I enjoyed reading the Data Lake Dream article in Forbes (written by Edd Dumbill). The very first paragraph, for me, contained some illuminating statements about the value of a data lake.
Once in the door, Hadoop tends to become a center of gravity. This effect is amplified by the appeal of big data being not just about the data size, but the agility it brings to an organization.
According to Dumbill, one reason for Hadoop agility is...
The old way of data warehousing involves a priori data cleaning and validation: selecting what was important and structuring it before storing it.
So how are some customers beginning to build out a Data Lake infrastructure that runs underneath new forms of analytic applications? Many are creating a central destination for data that is HDFS-based, but they are also carefully architecting in-memory data grids using products like GemFire XD. The GemFireXD product provides seamless read/write capability on top of HDFS with in-memory speed. The diagram below shows a variety of application VMs balanced upon a simplified Data Lake architecture.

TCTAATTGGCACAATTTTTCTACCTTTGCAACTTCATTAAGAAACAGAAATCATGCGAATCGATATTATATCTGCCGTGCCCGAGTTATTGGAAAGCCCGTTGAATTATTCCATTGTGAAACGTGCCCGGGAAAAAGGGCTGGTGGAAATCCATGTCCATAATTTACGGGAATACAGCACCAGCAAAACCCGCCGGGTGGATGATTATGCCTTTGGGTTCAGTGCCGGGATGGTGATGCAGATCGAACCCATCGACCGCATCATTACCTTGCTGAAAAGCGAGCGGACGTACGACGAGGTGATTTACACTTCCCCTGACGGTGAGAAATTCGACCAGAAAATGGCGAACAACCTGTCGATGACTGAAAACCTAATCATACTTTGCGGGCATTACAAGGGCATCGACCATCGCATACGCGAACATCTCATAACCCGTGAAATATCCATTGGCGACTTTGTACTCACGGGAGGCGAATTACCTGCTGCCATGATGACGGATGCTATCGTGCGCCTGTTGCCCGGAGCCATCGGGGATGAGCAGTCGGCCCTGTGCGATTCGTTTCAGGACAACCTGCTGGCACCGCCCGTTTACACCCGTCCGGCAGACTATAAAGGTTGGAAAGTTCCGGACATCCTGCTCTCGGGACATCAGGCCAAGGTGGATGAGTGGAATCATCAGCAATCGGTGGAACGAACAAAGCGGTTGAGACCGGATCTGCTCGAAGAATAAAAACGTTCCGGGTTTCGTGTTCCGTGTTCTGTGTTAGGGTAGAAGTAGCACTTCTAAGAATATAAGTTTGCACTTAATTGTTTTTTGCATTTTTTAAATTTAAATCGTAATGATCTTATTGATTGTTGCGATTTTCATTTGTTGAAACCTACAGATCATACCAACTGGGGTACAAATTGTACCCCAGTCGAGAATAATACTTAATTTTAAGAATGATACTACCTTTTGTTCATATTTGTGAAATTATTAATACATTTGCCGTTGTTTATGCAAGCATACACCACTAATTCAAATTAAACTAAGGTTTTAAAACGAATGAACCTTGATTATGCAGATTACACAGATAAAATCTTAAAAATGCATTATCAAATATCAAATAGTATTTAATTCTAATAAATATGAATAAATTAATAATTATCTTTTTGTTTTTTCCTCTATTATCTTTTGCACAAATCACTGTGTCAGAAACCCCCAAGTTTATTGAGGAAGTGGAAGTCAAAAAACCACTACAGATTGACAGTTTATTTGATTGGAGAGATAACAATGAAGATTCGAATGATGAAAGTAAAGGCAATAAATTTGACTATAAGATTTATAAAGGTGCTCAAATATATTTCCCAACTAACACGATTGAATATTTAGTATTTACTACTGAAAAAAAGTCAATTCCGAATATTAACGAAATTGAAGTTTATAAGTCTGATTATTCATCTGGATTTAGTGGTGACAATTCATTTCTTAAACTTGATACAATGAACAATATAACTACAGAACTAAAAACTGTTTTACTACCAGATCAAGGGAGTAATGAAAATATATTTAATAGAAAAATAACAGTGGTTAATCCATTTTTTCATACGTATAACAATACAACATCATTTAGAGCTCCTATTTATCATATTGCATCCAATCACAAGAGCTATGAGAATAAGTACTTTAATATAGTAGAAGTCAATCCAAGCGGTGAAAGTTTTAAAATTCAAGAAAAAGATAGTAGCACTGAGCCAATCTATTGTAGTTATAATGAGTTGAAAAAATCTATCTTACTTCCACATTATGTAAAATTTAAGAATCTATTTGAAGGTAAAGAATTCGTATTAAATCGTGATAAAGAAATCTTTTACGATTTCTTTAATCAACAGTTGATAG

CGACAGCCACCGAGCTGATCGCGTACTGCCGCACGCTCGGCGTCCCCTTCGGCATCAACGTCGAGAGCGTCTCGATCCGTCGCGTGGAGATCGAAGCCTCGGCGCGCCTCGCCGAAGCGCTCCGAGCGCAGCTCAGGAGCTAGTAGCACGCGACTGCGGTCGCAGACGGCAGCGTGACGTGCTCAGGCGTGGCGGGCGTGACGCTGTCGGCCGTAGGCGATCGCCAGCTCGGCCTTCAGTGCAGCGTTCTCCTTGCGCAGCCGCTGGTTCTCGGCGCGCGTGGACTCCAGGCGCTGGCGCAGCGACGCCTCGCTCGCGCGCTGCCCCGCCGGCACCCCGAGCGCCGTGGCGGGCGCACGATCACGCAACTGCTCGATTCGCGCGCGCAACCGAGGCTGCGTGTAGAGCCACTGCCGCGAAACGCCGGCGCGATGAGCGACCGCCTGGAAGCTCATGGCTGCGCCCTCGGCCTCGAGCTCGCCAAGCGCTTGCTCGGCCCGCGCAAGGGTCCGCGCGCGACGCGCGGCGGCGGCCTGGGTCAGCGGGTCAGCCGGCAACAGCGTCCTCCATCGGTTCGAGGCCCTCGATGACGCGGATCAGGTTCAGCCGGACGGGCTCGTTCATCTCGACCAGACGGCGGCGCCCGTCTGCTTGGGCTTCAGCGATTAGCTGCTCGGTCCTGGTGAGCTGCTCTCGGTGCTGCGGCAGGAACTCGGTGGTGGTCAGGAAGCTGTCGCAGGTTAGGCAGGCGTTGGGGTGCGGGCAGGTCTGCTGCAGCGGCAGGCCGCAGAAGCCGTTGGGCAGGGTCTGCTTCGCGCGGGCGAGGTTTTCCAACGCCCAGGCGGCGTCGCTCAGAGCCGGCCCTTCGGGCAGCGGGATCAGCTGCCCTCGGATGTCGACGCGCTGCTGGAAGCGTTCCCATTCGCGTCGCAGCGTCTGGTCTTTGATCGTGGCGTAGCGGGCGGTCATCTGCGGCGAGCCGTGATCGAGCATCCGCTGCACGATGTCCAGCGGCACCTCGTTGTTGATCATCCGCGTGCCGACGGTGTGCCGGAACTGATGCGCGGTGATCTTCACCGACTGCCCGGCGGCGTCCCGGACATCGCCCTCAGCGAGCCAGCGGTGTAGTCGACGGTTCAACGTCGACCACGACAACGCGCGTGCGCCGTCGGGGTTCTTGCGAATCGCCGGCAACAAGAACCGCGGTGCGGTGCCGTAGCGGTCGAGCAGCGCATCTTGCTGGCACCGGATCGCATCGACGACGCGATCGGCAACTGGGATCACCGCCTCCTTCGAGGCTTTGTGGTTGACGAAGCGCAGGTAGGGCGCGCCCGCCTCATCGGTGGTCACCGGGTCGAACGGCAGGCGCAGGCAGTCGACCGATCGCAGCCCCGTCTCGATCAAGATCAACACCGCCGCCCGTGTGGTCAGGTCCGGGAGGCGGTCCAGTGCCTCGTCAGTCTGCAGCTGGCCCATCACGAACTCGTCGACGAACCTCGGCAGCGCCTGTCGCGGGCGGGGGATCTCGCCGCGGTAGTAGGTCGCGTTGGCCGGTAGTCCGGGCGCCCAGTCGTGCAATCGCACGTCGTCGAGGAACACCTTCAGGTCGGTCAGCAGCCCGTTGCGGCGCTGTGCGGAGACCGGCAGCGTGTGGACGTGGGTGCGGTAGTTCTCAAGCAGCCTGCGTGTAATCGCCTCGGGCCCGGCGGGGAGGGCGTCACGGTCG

What is the reason for balancing an in-memory data grid on top of HDFS?
GemFire XD Senior Director of R&D, Makarand Gokhale, shares why:
"A set of integrated, consumer grade services will evolve on top of HDFS - stream ingestion, analytical processing, and transactional serving. Provisioning flexibility and elasticity become critical capabilities for this infrastructure".
This vision makes sense. The GemFire "hot edge" layer does lightning fast real-time analytic processing, while the deeper historical queries run in parallel against the HDFS infrastructure. Combining these two is not easy and I hope to spend some time in future posts talking with Mak about the details of this integration.
Deploying this architecture with (or creating it as a destination for) traditional application stacks requires some thought and pre-planning. In the next few posts I will start outlining solutions to some of the issues that will support legacy integration with a data lake architecture.